Aaniin indinawemaaganag (Hello friends/colleagues), I’m Elizabeth Taylor-Schiro/Biidaabinikwe (St. Croix Chippewa/Lac Courte Oreilles Ojibwe), Independent Evaluation and Research Consultant and Program Chair for AEA’s Indigenous Peoples in Evaluation TIG.
As a doctoral student whose research focuses on identity and reflexivity in evaluation, I hadn’t anticipated the level of reflexivity that I’d need to practice in 2020. In addition to my own battles with toxic higher education environments (stories for another blog post) and personal health obstacles, we all joined the public health war that introduced us to the COVID-19 pandemic and brought in an ancient enemy of White supremacy and police violence that took its form in the murders of Ahmaud Arbery, Breonna Taylor, and George Floyd, just to name a few.
The following are some of the Lessons Learned about Relationship, Trust, & Connection in Evaluation as I attempt to navigate these critical times using reflexive practice.
Know your community and build relationships within whether that is with neighbors, colleagues, clients, political leaders, local businesses, or others. The staff member who called the police to report suspicion of a $20 counterfeit bill used by George Floyd happened to be a newer, younger employee who had not yet met George. The owner of Cup Foods spoke out saying that if he had been working that evening, the fatal events could have been avoided because he knew George, a “big teddy bear” who came into the store weekly.
After reflection and dialogue within my own communities these past seven months, including evaluation colleagues, university students and faculty, and my neighbors, I realized that I had no idea how most of them aligned with or contradicted my own values. I was appalled by the reactions (or lack of reactions) of those who had formerly been my mentors and I was comforted by the new connections I was building with those who had formerly been strangers. I had supportive relationships waiting to be built and opposition waiting to be uncovered.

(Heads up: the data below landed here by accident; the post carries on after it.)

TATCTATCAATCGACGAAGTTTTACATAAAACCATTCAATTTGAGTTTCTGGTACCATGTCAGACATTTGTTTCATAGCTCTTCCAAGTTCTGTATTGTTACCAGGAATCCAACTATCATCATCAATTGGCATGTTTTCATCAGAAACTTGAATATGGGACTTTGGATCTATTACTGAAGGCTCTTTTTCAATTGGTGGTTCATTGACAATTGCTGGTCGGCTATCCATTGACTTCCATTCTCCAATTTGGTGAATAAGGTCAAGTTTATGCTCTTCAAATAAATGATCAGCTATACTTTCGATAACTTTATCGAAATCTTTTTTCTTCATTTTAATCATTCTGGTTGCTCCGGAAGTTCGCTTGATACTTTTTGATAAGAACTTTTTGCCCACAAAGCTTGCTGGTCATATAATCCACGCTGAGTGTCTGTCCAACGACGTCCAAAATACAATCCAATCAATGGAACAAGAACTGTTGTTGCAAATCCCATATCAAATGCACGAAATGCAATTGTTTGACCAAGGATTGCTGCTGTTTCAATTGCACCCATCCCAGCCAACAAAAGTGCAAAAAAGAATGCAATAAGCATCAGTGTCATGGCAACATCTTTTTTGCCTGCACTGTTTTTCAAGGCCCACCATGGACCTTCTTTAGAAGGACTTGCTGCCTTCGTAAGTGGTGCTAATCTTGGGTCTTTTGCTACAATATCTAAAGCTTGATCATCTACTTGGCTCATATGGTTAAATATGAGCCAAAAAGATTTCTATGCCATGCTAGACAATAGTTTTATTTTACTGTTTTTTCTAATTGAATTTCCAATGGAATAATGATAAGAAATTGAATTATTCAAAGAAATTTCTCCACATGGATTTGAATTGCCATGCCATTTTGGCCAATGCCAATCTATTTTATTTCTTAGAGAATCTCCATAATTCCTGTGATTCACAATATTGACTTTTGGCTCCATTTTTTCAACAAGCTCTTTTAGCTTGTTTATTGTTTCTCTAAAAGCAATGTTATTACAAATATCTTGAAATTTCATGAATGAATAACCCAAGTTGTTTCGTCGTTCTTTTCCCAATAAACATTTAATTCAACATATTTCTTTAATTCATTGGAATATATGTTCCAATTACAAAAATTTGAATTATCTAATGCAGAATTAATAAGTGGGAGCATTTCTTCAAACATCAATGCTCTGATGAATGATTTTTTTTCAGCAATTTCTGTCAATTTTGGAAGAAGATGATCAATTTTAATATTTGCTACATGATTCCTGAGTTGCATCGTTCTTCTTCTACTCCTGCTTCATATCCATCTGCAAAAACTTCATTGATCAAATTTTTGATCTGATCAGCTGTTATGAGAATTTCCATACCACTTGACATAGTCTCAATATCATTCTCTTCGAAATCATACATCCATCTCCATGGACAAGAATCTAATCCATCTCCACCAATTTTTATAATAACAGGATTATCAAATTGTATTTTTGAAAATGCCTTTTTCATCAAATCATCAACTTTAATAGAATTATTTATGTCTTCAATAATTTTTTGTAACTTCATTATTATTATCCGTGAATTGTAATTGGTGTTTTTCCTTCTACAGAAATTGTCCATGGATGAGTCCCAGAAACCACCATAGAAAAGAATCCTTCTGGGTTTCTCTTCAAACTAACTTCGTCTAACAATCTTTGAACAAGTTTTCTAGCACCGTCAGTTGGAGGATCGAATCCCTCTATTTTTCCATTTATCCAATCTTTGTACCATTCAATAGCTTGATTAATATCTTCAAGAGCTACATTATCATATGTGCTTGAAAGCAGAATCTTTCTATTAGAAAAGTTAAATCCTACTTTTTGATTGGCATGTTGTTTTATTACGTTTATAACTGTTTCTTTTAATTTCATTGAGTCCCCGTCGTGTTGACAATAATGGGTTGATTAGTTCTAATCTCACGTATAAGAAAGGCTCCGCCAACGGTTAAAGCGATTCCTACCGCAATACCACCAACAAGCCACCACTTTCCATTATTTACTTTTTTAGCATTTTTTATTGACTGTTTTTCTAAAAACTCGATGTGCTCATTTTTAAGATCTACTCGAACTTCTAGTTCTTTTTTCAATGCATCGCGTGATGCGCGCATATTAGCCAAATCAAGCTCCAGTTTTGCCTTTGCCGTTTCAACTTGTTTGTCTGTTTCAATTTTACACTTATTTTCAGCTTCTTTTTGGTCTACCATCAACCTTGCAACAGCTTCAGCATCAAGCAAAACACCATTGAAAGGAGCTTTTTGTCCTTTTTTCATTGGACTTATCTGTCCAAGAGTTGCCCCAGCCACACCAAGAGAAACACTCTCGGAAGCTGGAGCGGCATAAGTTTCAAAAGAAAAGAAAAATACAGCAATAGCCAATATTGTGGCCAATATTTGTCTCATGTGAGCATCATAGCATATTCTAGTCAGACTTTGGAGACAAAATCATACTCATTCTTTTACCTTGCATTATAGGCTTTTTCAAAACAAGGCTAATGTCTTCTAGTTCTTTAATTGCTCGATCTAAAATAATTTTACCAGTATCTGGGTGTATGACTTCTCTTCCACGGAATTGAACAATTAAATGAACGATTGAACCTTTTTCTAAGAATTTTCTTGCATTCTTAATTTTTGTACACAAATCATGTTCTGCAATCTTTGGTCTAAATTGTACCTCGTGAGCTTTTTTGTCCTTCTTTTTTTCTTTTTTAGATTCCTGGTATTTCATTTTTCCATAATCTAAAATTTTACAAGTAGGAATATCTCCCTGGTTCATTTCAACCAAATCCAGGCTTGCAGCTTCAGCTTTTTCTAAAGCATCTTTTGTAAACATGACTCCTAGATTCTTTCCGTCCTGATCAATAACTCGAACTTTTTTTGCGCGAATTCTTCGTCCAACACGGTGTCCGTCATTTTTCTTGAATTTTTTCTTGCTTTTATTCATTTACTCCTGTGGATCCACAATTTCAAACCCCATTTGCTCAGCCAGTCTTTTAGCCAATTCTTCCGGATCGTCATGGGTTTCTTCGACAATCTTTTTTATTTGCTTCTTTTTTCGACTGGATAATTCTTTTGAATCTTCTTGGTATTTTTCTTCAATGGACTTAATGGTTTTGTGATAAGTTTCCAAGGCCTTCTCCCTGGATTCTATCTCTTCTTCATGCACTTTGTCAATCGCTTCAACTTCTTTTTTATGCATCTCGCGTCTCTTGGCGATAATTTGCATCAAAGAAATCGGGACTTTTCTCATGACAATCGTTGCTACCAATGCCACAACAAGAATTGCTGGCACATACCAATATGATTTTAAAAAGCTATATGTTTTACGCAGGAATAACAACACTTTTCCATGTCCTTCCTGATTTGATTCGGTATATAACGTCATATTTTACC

Build connection by asking the hard questions. I reflected and asked myself why I had spent time asking people for tips on consultancy pay rates and an introduction to that person they knew who wrote that article I had read; but, I had not asked nearly enough “What are your thoughts about the use of evaluation to mitigate power dynamics within historically corrupt systems that privilege whiteness?”, or “What are your views about the role of evaluators in reducing inequities within _________?”
Trust your emotions and make space to explore them. Within the profession of evaluation it can be easy to feel intimidated or unsure of yourself, but the biggest expert about you is you. Trust gut instincts, spend time with questions that sneak into your thoughts, and make space to attend to all of your feelings whether those are excitement, fear, frustration, confusion or others. We have a responsibility to continually learn about ourselves, so that we can continually learn about others in our evaluation and broader social worlds.
This week, we’re diving into issues of Relationship, Trust, & Connection (RTC) with reflections on the roles they play in evaluation. Do you have questions, concerns, kudos, or content to extend this aea365 contribution? Please add them in the comments section for this post on the aea365 webpage so that we may enrich our community of practice. Would you like to submit an aea365 Tip? Please send a note of interest to email@example.com. aea365 is sponsored by the American Evaluation Association and provides a Tip-a-Day by and for evaluators.